Marble Caves, Chile
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In the centre of General Carrera Lake in Chilean Patagonia are the Marble Caves (Cavernas de Mármol), a series of caves, columns, tunnels and mazes cut into marble rock formations by the water. They can be approached by boat. Not many people come here but those who do never forget the experience. It has been calculated that the whole block of marble weighs 4.5 billion tonnes.
Rainbow Mountains, China
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This kaleidoscope of red rock formations with arresting multicoloured ridges pops out of the green and grey backdrop of Zhangye Danxia National Geological Park in the Gansu province in north-western China. Take a sightseeing car between the four viewing platforms and marvel at your leisure.
Great Blue Hole, Belize
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This underwater sinkhole 70 kilometres off the coast of Belize, Central America, is the world’s biggest at more than 300 metres across and 125 metres deep. It’s a magnet for scuba divers, who come for the myriad species of tropical fish and spectacular coral formations.
Grand Canyon, United States
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The jewel in Arizona’s crown has been the scene of many a dramatic movie moment but you need to stand on the edge of the Grand Canyon to fully appreciate the utter scale and sense of wonder. Carved out by the Colorado River over millions of years, the canyon is 446 kilometres long, up to 29 kilometres wide and 1850 metres deep. Yes, you read right.
Uluṟu-Kata Tjuṯa National Park, Australia
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Uluru, the sandstone monolith in the heart of the Northern Territory’s Red Centre, is believed to be about 700 million years old. Along with the red-rock domes of Kata Tjuṯa, some 35 kilometres west, it’s a sacred site for Indigenous Australians so stick to the path.
Ha Long Bay, Vietnam
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A World Heritage site in north-western Vietnam, Ha Long Bay’s emerald waters and towering limestone pillars, arches and caves make it one of the country’s most popular tourist destinations. Don’t let that put you off. It’s simply spectacular and not nearly as far from Hanoi as you might think – just a three-and-a-half-hour drive.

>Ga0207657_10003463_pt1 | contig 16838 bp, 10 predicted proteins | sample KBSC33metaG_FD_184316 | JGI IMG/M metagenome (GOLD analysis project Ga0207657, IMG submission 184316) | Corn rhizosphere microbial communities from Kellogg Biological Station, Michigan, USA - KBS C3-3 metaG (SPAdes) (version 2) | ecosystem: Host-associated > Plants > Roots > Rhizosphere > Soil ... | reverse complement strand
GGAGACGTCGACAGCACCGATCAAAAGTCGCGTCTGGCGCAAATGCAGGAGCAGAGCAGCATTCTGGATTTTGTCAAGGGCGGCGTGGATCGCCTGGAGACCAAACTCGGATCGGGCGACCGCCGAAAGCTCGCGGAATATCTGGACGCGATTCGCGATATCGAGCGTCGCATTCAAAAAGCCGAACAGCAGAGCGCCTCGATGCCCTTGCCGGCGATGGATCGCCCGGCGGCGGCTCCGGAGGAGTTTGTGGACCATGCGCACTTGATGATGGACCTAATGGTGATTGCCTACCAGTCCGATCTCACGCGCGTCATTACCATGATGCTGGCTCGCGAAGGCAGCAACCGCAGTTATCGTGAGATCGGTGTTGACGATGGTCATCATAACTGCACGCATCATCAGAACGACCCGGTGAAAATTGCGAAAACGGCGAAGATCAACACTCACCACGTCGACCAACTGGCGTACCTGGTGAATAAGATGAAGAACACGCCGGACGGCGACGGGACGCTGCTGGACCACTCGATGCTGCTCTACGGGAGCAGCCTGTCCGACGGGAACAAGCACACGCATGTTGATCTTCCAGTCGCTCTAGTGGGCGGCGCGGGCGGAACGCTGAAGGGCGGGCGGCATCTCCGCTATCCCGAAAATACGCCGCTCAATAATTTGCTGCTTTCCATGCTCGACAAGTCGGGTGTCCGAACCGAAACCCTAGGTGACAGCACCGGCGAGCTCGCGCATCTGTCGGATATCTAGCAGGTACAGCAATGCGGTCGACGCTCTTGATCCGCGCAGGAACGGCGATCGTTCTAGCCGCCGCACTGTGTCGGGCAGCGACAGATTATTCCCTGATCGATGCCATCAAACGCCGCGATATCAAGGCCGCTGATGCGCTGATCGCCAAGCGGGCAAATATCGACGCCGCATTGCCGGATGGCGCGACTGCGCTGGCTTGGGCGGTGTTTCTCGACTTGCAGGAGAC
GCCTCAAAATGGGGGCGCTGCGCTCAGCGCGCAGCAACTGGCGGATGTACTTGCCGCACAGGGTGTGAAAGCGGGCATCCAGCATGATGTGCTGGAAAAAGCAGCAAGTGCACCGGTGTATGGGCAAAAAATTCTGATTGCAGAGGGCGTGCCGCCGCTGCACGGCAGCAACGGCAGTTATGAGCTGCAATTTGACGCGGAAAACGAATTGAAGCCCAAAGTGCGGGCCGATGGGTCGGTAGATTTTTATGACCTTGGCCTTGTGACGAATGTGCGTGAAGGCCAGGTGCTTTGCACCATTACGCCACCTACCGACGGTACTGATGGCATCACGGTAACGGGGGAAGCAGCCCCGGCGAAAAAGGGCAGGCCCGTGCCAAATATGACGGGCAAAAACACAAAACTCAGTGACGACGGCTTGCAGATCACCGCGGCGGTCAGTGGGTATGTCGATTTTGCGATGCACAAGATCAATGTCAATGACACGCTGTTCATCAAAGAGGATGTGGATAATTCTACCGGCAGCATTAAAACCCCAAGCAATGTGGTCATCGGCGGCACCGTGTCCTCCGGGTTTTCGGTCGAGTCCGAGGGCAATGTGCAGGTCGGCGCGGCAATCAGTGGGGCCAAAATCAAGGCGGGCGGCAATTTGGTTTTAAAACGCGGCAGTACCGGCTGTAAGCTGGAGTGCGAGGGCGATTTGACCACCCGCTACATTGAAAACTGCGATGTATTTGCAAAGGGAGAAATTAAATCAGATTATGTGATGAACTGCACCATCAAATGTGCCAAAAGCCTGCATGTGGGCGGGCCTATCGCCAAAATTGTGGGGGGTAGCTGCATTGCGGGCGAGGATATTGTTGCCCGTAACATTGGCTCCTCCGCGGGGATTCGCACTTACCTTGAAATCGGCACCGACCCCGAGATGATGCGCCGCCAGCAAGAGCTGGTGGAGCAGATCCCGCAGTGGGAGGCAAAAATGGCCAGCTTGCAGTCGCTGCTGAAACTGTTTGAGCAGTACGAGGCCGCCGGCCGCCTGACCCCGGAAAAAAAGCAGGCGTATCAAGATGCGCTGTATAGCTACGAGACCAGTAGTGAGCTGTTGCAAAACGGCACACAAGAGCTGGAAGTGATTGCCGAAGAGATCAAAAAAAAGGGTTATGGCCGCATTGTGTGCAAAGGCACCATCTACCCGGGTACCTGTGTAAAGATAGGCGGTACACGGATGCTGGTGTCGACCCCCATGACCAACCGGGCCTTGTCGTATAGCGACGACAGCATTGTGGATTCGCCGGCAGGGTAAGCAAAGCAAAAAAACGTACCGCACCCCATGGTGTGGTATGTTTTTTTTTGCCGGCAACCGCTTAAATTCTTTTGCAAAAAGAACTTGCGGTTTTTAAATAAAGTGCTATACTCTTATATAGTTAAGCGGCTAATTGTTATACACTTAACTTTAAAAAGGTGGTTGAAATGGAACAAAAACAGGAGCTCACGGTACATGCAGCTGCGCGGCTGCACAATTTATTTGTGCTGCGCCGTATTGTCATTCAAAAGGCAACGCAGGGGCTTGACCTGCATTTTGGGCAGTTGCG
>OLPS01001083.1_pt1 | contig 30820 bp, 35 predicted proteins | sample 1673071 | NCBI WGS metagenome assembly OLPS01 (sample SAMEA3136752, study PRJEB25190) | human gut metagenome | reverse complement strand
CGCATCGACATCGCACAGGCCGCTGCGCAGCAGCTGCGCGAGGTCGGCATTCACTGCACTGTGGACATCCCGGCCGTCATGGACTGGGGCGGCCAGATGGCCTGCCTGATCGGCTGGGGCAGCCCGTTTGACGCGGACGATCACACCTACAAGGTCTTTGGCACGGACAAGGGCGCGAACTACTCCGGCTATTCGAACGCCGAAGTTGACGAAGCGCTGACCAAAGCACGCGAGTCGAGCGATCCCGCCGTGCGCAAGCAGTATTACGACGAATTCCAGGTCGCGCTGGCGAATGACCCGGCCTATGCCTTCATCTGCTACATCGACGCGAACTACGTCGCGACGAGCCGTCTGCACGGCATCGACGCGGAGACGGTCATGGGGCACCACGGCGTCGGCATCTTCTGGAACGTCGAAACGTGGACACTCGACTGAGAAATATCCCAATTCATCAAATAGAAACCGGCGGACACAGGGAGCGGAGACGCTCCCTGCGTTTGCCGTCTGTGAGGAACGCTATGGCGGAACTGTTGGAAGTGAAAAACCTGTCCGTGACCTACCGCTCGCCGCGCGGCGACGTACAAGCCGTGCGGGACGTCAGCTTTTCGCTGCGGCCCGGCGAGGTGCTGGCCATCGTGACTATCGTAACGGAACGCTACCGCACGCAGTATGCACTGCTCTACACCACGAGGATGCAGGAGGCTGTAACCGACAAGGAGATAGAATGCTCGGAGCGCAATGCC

Ngorongoro Crater, Tanzania
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The world’s largest intact volcanic cauldron was formed when the volcano exploded more than two million years ago. Measuring 610 metres deep and 260 square kilometres, it is hailed as one of the world’s most unchanged wildlife sanctuaries and is home to the black rhino, lion, buffalo, zebra, hippo, wildebeest and gazelle.
Mount Everest, Nepal
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Known in Nepal as Sagarmāthā and in Tibet as Chomolungma, Mount Everest is the world’s tallest and most famous mountain. It’s the holy grail of climbers and more than 250 mountaineers and porters have died attempting to scale its 8848 metres. You can appreciate its majesty, without having to conquer it, by admiring it from nearby towns or monasteries. Although it’s considered to be in Nepal, the border between Nepal and Tibet runs across Everest’s precise summit point.
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The Northern Lights are caused by collisions between gaseous particles in the Earth’s atmosphere and charged particles released from the sun’s atmosphere – but it simply looks like magic! Green, pink and violet swathes light up the night sky in a way that makes you question what lies beyond. The phenomenon is best seen from somewhere close to the North Pole, such as northern Scandinavia or northern Canada. The Southern Lights (aurora australis) are every bit as spectacular but it’s rare to get a good view from dry land.
Great Barrier Reef, Australia
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The world’s largest coral reef is home to an abundance of marine life and you can get up close and personal with it by simply going snorkelling. Among the hundreds of picture-perfect tropical islands and cays that rise above the reef, most are uninhabited while some have upmarket resorts.
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Pamukkale translates as Cotton Castle, which is an apt description of the thermal waters that flow over glistening white travertine steps in western Turkey. For centuries the waters have been credited with healing powers. It’s certainly a sight that’s soothing for the soul.
Grand Prismatic Spring, United States
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The Grand Prismatic Spring is so-called for its incredible rainbow of colours, which are caused by bacteria that live in the different temperature zones. First noted by geologists in 1871, this hot spring in Wyoming’s Yellowstone National Park is regarded as the third-largest in the world, after Frying Pan Lake in New Zealand and Boiling Lake in Dominica. Given the water temperature is 70°C, you can’t swim in it but you can appreciate its beauty from the walkway above.
Angel Falls, Venezuela
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With a free drop of 979 metres, this is officially the highest waterfall in the world. Located in the three-million-hectare Canaima National Park in south-eastern Venezuela, it’s reassuringly difficult to get to – a six-hour flight from Caracas – making it all the more emotional when you do.